Marek Bartelik: Which places do you see as being beyond or “poza” (as we have the word in this exhibition title) and how do they appear in your biography and your work? How does they fit into your Polish-ness?

Krzysztof Wodiczko: Are we really going to switch to English? All our conversation so far has been in Polish, And I began to formulate my thoughts on our topic ‘Poza’ (now, again ‘Beyond’) — in Polish.

Now that we have switched to Polish, I need to look for English words and expressions, and they no longer seem to fit my ideas. This de-stabilizes me and requires me to rethink them, to question even the questions I have already formulated in Polish. I think that in this transitional and transitory moment I am now inside our topic. A frightening thing to be in, but at the same time it feels strangely familiar to be there; it’s like home to me. Am I now and again ‘poza’, beyond my own ’70s Warsaw Polish, in which I was speaking a moment ago, or am I beyond my almost-American, New York English, or with my Polish-American and American-Polish ‘accents’ –– am I in both Pozas and Beyonds? Am I then in a zone beyond and at the same time in-between them, the zone beyond the language of customary cultural identities and social categories? Is this then the meaning of our title, a U-topia, a topos as a ‘no-place’, or a ‘good place’ called ‘Poza’? Is this a place of the future, or is it the place already here, now?

Is ‘Poza’ then a lost land, or the utopia of a promised land, away from and beyond the strict territory of that which is ‘clear’, ‘stable’, preconceived, and with a singular meaning? Is this thing we call ‘Beyond’ located beyond the prison-house of every easily identifiable ‘ethnic’, sexual, or professional’ state, or a national, regional, geographic, or any other ‘identity,’ community or commonality, a fixed ‘pièce d’identité’, as they call ‘I.D.’ in French?

Is this the place where I would like to be, the only possible home where I would agree to move and dwell?

Is this understanding of ‘Poza’ one might see, imagine or hope (for oneself and others) –– a psychic, intellectual cultural, and political space, a philosophical and ‘existential land’ called ‘Beyond’?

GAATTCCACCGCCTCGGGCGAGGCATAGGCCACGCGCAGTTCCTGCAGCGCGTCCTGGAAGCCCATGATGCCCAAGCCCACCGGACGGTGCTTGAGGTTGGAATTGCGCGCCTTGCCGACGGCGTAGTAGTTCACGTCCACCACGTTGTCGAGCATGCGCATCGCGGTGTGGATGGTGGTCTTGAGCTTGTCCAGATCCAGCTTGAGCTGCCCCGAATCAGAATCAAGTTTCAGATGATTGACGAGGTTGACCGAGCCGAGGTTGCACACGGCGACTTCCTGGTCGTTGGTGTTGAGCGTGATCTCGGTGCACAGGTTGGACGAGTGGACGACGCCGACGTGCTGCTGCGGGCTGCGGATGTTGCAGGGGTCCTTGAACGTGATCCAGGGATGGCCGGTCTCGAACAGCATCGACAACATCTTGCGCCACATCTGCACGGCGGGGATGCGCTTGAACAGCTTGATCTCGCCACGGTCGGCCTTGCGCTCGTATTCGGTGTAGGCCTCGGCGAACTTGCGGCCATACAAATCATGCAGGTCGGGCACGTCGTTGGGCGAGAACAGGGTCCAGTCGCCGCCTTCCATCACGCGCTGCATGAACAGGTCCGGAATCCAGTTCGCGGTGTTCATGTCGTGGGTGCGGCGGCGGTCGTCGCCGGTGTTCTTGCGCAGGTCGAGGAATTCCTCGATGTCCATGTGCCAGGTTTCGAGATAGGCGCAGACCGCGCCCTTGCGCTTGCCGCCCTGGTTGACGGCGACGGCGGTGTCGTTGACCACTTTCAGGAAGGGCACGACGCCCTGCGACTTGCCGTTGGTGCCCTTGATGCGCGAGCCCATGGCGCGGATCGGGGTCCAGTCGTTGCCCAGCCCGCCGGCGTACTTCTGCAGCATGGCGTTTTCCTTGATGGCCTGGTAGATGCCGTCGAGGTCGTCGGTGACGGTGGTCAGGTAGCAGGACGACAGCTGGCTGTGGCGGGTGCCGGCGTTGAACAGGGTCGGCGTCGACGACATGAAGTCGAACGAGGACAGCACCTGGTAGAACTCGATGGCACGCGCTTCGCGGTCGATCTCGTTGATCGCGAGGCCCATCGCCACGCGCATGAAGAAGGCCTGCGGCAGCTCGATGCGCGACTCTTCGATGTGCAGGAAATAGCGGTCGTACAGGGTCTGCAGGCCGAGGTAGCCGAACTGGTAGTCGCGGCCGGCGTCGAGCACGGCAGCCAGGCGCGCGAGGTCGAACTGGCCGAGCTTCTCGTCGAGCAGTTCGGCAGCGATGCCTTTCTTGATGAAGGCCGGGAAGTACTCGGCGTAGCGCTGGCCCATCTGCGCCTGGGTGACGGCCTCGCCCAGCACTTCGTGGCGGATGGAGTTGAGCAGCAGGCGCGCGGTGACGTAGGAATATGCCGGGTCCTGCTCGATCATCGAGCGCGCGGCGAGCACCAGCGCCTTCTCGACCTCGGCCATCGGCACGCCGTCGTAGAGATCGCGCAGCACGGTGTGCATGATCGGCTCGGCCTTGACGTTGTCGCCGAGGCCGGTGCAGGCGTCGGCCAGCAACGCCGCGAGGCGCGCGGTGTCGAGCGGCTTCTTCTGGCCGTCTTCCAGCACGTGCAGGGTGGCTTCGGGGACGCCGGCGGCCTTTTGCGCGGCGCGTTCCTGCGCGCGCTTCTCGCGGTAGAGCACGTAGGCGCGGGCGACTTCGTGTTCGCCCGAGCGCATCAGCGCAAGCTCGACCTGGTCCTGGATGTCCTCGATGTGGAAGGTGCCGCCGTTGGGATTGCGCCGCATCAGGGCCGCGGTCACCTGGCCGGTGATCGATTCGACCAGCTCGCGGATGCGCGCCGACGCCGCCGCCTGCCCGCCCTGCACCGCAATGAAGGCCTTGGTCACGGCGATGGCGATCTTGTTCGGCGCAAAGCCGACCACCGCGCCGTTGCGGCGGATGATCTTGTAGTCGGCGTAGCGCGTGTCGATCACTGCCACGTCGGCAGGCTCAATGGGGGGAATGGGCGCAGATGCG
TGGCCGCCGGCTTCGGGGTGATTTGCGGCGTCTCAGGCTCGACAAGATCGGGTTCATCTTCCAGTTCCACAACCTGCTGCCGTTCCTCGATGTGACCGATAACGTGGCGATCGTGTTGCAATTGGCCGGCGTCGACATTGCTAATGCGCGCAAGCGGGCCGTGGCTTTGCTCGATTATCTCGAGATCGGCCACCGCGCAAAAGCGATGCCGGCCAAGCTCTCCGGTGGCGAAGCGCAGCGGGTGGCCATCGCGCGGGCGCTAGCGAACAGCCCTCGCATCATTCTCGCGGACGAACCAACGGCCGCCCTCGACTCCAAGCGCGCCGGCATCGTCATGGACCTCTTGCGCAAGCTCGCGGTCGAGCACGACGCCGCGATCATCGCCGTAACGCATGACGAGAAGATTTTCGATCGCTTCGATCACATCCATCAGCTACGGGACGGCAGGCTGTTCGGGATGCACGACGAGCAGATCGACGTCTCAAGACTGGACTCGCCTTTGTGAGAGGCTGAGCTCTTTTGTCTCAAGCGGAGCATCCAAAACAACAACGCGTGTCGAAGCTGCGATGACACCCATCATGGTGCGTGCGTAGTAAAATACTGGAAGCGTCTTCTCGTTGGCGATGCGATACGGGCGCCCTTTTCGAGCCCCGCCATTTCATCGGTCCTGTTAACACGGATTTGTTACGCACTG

It is very possible that during all these years of migration, consciously, or semi-consciously, I have been trying to immigrate to such a place, to this ‘Poza’, and, strange to say, finally settle down in it.

Without admitting it to myself, I may be already in this place, a somewhat disappointing fact but a consequential and demanding, even visionary state of being, and a place for working and living, called New York City.

M.B.: What is ‘Polish’ in you? Could you verbalize ‘This is what is Polish in me’? A few weeks ago, I got this e-mail, and then an article, from a  young woman from Hartford who attended the conference that accompanied Poza, on the issue of Polish identity. She noticed that all the participants spoke about how they thought their work was international, and more than just specifically Polish. She told me she was first-generation American and her parents Polish. ‘All my life I have been trying to be more Polish than I am, searching for my Polishness.’ Is she is searching for a mirage?

K.W: When I hear someone call me ‘Polish,’ I am in fear of being displaced, evicted, ‘ex-missioned,’ as we say in Polish, (eksmisja, ‘eviction’) from my own very special home, still under construction but nonetheless already a home, a home for myself and for all my displacements. I feel evicted from a relatively safe, if in some ways not always stable place, a place for all my own instabilities, for the multiplicity of my identities, identities that do not always want to agree with each other, that like to quarrel, with identities that keep arguing in the continuing process of generating and refining their disagreements. When I am called ‘Polish’ I feel as if I am about to be deported to my old country, or, worse — to Poland, the stereotype, and cliché, to which that person wishes me to belong. The mirage? In fact I am beginning to feel a bit the same when I am called ‘American’, ‘Canadian’, or, even when one intentionally or not touches on the nostalgic site of myself­­ by calling me ‘Jewish’.

When, however, I call myself ‘Polish’, it is a very different matter. I feel in that case free to try to provide my own, however convoluted and unstable, definition of Polish-ness, to issue myself my own passport, through my own immigration office, a passport with  my own intellectual, artistic, social, historical, geographic, ethnic singular- or multiple-entry and exit ‘visas’, stamped with my own temporary and permanent  ‘residence permits’my own carte de séjourcarte de travail, J-1 (cultural-exchange visitor), B-1 (business visitor), H-1 (temporary worker), and finally the Landed Immigrant (Canada) or Resident Alien Status (the American Green Card).

M.B.: What about your Polish upbringing?